Here are some of the top products you’ll need to complete the winterization job.
- Fuel Stabilizer — Gasoline decomposes over time. Deposits form over time in your fuel tank. A fuel stabilizer, such as STA-BIL, keeps the fuel fresh and prevents buildup while stored over the winter. Using this, you won’t have to drain the fuel tank, and your boat will start up nice and easy in the spring. Don’t be afraid to add extra stabilizers.
- Marine Antifreeze — Like the water in your car engine, antifreeze is required to protect your boat’s engine and other components. Unlike a car, you want to use only a marine antifreeze.
Why Use Marine Antifreeze?
Boats have a circulation system that uses water from the lake. It pumps the water through the engine block before discharging it back into the lake.
Automotive antifreeze is very toxic and should never be returned to the lake. Protect both the marine system and the environment.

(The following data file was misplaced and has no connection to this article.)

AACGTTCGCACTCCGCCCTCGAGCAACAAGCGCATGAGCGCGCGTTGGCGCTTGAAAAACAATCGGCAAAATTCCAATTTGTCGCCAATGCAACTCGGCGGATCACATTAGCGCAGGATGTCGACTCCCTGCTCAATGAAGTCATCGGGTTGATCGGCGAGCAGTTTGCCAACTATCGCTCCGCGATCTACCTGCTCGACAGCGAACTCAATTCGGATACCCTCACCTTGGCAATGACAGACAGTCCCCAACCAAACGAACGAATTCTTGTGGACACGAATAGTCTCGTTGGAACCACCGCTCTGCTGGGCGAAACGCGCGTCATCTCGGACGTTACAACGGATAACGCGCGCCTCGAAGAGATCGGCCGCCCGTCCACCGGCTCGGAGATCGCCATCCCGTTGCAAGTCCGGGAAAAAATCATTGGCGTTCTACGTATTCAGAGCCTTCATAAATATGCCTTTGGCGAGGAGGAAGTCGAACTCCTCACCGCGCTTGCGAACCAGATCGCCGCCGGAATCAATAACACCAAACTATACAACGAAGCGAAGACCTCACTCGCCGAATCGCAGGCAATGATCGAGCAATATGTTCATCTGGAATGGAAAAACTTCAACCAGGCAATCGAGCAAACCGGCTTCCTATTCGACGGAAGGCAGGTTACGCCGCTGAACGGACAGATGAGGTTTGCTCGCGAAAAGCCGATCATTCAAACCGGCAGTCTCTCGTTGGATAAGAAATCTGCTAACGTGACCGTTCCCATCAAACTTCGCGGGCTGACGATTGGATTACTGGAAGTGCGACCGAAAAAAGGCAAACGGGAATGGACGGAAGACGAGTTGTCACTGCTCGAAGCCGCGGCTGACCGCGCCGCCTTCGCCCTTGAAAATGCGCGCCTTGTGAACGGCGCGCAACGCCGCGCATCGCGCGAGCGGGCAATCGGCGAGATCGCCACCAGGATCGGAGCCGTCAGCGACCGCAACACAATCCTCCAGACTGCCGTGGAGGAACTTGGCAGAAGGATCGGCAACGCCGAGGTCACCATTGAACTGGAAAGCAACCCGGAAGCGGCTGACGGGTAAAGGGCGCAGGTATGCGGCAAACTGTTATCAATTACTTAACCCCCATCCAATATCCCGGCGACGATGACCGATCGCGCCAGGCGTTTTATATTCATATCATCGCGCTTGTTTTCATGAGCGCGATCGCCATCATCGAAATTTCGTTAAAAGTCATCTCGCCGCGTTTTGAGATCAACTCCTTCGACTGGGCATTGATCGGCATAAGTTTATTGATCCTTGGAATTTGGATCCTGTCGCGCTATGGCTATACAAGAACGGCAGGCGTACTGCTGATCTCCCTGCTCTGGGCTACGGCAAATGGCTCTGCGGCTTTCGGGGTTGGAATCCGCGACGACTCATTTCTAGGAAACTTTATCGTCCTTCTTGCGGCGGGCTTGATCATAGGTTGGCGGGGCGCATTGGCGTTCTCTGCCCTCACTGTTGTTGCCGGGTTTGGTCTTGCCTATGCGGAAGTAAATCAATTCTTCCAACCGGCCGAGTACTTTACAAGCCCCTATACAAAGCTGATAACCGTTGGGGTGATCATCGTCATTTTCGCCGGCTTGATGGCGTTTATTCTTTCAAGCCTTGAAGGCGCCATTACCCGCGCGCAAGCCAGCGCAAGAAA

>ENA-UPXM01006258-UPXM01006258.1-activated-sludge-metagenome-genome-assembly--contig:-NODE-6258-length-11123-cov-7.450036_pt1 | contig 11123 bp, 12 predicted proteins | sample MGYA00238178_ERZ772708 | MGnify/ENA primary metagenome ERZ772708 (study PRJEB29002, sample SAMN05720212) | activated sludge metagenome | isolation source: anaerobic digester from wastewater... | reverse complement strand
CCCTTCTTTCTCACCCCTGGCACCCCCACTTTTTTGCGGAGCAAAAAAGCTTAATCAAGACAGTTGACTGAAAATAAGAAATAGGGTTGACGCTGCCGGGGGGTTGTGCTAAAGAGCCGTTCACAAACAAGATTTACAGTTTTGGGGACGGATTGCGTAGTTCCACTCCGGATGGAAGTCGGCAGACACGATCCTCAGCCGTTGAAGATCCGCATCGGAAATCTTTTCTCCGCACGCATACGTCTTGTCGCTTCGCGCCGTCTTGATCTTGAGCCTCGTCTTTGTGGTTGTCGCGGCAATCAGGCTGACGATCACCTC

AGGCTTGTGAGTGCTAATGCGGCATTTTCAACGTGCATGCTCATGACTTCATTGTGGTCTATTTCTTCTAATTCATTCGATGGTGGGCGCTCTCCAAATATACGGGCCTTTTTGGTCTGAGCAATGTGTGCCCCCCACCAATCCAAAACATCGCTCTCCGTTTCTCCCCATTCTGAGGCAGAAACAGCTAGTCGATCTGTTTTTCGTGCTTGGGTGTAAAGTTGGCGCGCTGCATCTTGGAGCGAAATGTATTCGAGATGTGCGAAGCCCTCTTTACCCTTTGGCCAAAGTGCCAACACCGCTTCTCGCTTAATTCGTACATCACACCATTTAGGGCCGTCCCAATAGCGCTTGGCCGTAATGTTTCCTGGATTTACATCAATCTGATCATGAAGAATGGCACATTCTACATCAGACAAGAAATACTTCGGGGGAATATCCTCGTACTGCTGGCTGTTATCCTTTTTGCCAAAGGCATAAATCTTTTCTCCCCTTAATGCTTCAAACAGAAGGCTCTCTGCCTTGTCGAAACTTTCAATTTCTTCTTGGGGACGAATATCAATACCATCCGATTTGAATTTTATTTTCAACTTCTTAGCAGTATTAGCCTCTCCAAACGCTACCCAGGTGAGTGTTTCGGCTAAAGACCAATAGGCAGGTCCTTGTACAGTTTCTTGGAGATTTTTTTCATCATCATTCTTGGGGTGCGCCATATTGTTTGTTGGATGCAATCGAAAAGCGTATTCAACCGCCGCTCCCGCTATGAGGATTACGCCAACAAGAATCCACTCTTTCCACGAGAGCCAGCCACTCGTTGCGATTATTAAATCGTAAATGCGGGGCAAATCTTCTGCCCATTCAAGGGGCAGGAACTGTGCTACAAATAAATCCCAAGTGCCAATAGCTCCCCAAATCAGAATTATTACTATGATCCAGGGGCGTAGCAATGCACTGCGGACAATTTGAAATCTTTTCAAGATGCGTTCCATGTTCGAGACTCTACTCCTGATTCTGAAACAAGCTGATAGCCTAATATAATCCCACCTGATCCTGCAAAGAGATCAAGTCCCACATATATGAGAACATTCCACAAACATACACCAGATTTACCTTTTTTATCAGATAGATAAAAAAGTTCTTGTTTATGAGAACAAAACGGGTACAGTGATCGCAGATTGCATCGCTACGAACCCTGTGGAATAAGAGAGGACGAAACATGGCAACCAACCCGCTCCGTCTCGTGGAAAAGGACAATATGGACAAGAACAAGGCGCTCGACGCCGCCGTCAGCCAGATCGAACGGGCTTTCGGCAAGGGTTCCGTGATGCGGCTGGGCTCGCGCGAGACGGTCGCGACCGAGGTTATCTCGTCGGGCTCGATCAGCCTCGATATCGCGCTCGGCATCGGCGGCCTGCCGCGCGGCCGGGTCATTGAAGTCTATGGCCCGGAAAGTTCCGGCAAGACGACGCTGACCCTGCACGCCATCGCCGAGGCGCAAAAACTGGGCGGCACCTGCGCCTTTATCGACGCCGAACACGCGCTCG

As an alternative, RV antifreeze tends to have similar properties and can be a good choice.
Choose an antifreeze made with propylene glycol because it’s non-toxic and biodegradable.
What else should I have available?
- Fogging Oil — There are many steel and iron parts in a boat motor. Fogging oil lubricates these internal parts and repels moisture to prevent rust. Follow the directions on the container.
- Marine Vinyl Protectant — Cold weather can dry out vinyl deck seats and chairs quicker than you might think. Meguiar’s Marine/RV Vinyl and Rubber Cleaner (Amazon) will keep your vinyl deck furniture from drying out and cracking over the winter.